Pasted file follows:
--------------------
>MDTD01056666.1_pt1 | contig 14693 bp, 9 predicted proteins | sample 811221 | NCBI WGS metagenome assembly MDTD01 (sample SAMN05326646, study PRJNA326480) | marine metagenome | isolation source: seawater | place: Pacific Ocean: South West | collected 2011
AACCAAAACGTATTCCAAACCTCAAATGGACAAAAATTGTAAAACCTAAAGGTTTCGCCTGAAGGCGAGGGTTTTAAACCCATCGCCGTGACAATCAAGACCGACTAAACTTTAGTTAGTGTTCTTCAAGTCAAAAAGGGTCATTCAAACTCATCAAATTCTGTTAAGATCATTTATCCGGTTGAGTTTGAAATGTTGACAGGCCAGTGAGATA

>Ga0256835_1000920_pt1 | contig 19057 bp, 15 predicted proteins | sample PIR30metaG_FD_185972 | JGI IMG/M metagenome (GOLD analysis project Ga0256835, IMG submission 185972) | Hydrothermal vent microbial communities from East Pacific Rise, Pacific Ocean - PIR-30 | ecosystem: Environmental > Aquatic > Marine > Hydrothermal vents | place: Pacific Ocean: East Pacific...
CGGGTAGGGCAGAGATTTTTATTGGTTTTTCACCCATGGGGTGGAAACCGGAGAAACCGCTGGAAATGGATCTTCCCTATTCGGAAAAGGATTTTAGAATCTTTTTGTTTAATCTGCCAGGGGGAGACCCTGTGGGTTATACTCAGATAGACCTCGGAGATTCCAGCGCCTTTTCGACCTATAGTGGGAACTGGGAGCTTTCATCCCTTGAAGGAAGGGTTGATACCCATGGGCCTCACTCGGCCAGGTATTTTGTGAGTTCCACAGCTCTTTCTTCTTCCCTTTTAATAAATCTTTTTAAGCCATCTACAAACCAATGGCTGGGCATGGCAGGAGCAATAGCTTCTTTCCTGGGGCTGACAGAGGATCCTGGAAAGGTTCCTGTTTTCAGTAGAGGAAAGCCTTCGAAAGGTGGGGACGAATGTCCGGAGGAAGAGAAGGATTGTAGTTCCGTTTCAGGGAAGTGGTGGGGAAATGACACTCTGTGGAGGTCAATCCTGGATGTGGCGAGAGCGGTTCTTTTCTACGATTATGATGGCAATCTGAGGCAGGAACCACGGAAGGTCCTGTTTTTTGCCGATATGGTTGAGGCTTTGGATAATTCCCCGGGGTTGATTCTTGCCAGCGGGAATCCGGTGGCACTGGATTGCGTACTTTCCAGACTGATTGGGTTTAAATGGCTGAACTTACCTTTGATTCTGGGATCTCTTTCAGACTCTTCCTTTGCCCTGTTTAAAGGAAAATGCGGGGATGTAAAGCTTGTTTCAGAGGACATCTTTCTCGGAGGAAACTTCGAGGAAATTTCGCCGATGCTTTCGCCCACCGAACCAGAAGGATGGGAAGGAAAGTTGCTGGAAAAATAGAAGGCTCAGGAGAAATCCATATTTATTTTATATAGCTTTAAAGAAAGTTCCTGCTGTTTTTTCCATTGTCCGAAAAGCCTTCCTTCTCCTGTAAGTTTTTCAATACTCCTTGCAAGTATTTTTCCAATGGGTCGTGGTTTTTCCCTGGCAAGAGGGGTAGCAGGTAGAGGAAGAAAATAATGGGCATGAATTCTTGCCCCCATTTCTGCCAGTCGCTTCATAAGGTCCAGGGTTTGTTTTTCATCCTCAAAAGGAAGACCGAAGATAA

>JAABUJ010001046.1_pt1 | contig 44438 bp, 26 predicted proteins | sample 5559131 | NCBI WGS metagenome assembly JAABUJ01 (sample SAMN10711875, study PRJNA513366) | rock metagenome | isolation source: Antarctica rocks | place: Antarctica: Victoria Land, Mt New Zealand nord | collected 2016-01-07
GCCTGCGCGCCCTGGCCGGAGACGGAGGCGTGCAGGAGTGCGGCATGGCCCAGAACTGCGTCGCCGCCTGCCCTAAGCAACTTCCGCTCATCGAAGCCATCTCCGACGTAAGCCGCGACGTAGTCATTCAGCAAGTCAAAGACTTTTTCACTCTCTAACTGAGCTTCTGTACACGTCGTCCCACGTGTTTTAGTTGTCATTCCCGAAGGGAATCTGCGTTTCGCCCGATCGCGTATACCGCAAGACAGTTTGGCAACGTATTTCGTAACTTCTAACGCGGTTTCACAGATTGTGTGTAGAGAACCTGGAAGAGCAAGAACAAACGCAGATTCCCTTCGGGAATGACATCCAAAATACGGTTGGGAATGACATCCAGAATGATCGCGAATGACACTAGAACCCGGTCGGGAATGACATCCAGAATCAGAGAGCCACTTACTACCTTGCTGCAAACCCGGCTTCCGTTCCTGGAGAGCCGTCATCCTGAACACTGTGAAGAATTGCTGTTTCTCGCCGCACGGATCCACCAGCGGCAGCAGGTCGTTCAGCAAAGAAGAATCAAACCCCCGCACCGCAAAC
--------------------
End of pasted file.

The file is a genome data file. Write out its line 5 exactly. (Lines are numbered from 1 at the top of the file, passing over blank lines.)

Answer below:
>JAABUJ010001046.1_pt1 | contig 44438 bp, 26 predicted proteins | sample 5559131 | NCBI WGS metagenome assembly JAABUJ01 (sample SAMN10711875, study PRJNA513366) | rock metagenome | isolation source: Antarctica rocks | place: Antarctica: Victoria Land, Mt New Zealand nord | collected 2016-01-07